Law Enforcement Officers can drive to their perspective agencies and jurisdictions just like the rest of us. And start and end their shifts there. One of my friends neighbors has a Daytona Beach PD patrol car parked in his driveway. Pretty far for a take home vehicle. Yet it is marked and in a driveway. Likewise the Battalion Fire Rescue and EM trucks.Need to stay parked at the respective stations and EOC. Better that they are in a secure facility anyways. And many a time I have cruised thru a neighborhood we are responsible for and saw Realtor signs still on vehicles. Because we all know they want to advertise as much as possible. And taking magnets on and off are a pain right?
So before you tell us to move if we don’t like it we just want fair rules. Why is it OK for some and not others?
John Stove says
First Responders (Police, Fire etc) are not “commercial” and not part of the regulation…THAT is why it is acceptable for them to be parked in residential neighborhoods. As side benefit of having a police cruiser in your neighborhood is a visual deterrent to anyone lurking in the area.
Again if you have problems with realtor signage, handle it by calling code enforcement and NOT by changing the regulations for the rest of us.
Edith Campins says
Approximately 90% of Palm Coast homes have garages. Park your comercial vehicle in your garage.
“Work from Home” means just. You can work at your computer as long as you like. It doesn’t require a commercial vehicle on your driveway.
We already have a problem with a lack of code ebforcement officers, how many more will the taxpayers need to pay for to ensure compliance?
I know a neighborhood that changed the ban. The first thing that happened was the expensive law suits. ” If he can park his vehicle why I can’t I park mine that is just a little bigger?” ” That is discrimination”. The end result was that the property values went down, the families and retirees moved out of the neighborhood and now it looks like a slum.
How about when the commercial vhicle breaks down and needs a “little servicing” right on the driveway? How about the noise from loading and unloading ? And that sound from a truck starting up for an “early morning call out” at 5 in the morning?
Have you seen the “commercial vehicle” driving around PC with the obscene words on it? How would you like that in your neighborhood?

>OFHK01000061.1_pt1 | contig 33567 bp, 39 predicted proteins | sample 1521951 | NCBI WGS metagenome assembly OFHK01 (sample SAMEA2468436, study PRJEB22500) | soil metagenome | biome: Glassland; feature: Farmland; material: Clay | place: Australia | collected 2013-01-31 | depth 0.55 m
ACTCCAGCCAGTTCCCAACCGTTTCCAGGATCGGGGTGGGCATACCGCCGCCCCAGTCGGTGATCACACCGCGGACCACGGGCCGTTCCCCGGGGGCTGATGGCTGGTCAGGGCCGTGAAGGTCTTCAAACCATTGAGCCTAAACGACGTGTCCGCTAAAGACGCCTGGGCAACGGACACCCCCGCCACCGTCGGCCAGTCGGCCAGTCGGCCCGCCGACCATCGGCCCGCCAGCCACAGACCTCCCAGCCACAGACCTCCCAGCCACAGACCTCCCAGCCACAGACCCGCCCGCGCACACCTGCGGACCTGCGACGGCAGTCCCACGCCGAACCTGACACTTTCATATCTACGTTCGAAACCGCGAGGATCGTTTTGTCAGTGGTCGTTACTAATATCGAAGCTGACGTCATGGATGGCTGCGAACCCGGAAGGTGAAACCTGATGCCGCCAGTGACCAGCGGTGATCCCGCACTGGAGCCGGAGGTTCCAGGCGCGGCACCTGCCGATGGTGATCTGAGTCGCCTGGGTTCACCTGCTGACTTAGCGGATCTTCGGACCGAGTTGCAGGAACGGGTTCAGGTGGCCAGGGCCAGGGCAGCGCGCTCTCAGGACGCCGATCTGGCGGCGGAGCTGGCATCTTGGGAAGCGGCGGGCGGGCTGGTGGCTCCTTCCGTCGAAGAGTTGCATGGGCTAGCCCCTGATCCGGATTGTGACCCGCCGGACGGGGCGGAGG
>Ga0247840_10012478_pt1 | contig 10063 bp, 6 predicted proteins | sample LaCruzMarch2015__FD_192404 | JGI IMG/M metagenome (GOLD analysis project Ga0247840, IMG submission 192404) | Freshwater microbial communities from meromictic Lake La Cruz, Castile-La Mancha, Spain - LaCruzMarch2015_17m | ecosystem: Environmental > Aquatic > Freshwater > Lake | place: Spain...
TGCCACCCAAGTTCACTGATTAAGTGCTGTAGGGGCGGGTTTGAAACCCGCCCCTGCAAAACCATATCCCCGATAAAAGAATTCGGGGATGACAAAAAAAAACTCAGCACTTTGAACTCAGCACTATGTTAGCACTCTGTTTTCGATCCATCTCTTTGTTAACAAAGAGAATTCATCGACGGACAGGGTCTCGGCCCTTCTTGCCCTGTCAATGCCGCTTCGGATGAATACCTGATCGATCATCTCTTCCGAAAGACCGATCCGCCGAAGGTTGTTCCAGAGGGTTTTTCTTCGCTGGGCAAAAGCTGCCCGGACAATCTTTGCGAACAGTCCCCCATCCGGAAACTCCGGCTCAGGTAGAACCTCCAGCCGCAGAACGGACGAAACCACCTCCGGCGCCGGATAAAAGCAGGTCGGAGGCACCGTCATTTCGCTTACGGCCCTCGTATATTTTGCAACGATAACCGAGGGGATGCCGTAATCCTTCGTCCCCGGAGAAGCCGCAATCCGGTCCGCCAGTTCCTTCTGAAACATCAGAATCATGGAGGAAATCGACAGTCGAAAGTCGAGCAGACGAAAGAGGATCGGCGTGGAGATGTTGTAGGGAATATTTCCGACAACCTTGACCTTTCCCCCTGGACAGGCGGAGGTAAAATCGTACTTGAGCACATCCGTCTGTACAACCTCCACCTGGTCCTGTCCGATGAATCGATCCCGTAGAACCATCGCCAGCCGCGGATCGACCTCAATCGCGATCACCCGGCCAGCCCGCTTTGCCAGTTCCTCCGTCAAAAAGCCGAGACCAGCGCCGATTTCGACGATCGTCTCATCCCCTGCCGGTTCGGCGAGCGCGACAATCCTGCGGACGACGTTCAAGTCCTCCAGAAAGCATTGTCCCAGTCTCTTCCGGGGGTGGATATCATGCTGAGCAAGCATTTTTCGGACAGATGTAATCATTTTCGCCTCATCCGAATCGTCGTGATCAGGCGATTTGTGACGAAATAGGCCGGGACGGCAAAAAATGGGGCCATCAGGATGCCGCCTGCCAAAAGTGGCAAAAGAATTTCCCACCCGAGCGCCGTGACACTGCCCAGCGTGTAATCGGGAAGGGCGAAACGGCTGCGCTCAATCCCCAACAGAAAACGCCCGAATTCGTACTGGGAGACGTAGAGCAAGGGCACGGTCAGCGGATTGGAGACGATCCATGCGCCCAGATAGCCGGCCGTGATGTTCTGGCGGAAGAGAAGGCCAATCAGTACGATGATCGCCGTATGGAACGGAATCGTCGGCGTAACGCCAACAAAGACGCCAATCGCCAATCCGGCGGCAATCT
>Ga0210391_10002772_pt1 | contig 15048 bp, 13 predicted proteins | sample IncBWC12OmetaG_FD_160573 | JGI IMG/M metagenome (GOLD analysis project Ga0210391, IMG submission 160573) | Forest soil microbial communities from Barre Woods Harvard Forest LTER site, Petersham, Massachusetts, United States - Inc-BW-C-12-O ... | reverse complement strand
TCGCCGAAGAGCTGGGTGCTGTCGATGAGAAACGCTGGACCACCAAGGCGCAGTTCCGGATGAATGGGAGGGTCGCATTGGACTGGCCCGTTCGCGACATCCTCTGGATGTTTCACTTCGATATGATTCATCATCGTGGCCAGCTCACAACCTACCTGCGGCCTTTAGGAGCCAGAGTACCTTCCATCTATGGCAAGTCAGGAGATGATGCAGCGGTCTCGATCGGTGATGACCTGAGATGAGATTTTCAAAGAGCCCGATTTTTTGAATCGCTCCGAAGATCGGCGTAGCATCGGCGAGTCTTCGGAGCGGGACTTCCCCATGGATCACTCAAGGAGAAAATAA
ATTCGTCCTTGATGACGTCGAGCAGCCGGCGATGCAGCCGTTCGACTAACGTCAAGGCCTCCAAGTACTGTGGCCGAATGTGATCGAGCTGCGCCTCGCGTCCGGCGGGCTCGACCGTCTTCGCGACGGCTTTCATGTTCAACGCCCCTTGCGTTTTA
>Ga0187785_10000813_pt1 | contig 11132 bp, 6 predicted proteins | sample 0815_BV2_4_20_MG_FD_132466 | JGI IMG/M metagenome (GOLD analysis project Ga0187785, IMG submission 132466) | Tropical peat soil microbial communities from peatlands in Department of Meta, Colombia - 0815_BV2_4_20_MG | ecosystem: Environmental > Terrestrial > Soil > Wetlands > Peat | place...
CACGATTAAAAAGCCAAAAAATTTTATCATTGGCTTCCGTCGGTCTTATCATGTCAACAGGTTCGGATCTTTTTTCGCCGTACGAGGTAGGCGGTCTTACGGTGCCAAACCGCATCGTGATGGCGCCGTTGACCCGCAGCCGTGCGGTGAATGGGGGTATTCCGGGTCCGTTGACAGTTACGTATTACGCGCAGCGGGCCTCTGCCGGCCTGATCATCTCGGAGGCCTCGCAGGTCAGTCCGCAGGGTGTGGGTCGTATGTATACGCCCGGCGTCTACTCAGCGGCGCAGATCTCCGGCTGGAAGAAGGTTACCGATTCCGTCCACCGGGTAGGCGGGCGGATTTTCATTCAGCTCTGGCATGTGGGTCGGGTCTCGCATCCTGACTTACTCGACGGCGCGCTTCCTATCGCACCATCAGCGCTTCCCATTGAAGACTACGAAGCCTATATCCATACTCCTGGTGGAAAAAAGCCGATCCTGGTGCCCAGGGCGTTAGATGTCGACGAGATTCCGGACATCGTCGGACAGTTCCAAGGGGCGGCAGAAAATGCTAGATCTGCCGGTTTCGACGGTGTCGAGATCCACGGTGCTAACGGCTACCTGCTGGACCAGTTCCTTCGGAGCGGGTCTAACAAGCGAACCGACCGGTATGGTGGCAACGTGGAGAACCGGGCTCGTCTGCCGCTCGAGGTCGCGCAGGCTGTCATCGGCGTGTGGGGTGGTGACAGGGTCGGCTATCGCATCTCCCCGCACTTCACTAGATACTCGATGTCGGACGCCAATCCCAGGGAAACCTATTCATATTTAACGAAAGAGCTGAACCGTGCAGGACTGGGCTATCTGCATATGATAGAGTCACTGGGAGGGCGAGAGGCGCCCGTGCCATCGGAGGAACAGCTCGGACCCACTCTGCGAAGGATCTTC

Considring the prices of houses in PC who do you think wants to half a million or more for a house and see a commercial vehicle next door?
Celia M Pugliese says
No to changing our current No to commercial vehicles parked in PA residences orfinance. NO!
Celia M Pugliese says
Sorry the two typos but this issue gets my fingers trembling.
Good morning all,
I have read all the comments here. And it appears many are against changing the ordinance. I must say after reading the comments I realized that this is a broader issue than I was first placing on it! Palm Coast has grown in magnitude from even 10 years ago. More young families have moved in that are working compared to retired Seniors. Where I live right now I feel it it is “port a potty city”! Every which way you look homes and apartments are being built! At some point the city has to look to the younger population and realize that they are the growth to our city! They need to work to feed their family and pay their bills. So I suggest a happy medium. No trailers, Rv’s, dump trucks, 18 wheelers ect. and limit each household to one work van or pickup tuck and that would include the small business man that has a trailer with a lawn mower on it and tools on it for landscaping. I have no problem with police cars in the driveway. I just feel safer knowing there is a cop in the neighborhood. Same with emergency fire chief cars ect. This does give them faster access to an emergency. BUT I am more concerned with “bulk” garbage sitting at the end of people’s yard then knowing I have a working person with utility van in their driveway next to me. The bulk garbage is a huge eye sore that sits at the persons curb 2 and 3 weeks at a time before pick up. The port a potty’s some times block visable view at intersections when driving. That is a hazard! Keep conditions to the type of work vehicles is important but we as a community need to keep in mind that the community is growing with many younger famlies and we need to take that into consideration.
John Stove says
Rules were in place before people moved here. Changing demographics doesn’t mean changing the rules.
If you knew the rules when you moved here it is childish to want to change them to suit yourself
Mary Fusco says
I’m all for rules and structure but it can get ridiculous. When we moved here 22 years ago, the realtor gave us a phamplet of rules and regulations. No problem. 2 years ago, we had to have a dead pine tree cut down CE came out to give the OK and informed us that we did not have “enough” trees on our property. I was surprised since for the past 20 years, we had the same # of trees. We complied and had the 4 additional trees they said we needed planted. Amazingly, no one noticed this before. LOL. All I know is that I can see PC deteriorating, It is not because of trucks in a driveway, # of trees, dogs not licensed or the other BS that comes up but because of the people it is attracting. When we moved here in 1999, I left my car unlocked with my garage door opener in the driveway. Now you cannot even go to the beach without reading huge signs that say “don’t leave anything valuable in your car”. Where I came from, if grass wasn’t cut or snow wasn’t shoveled, a neighbor would come to check, not report you. As for the business trucks, I don’t know. If it goes through there should be some type of permitting with CE monitoring it instead of measuring the height of grass. Just saying. This horse has been dead for sometime now.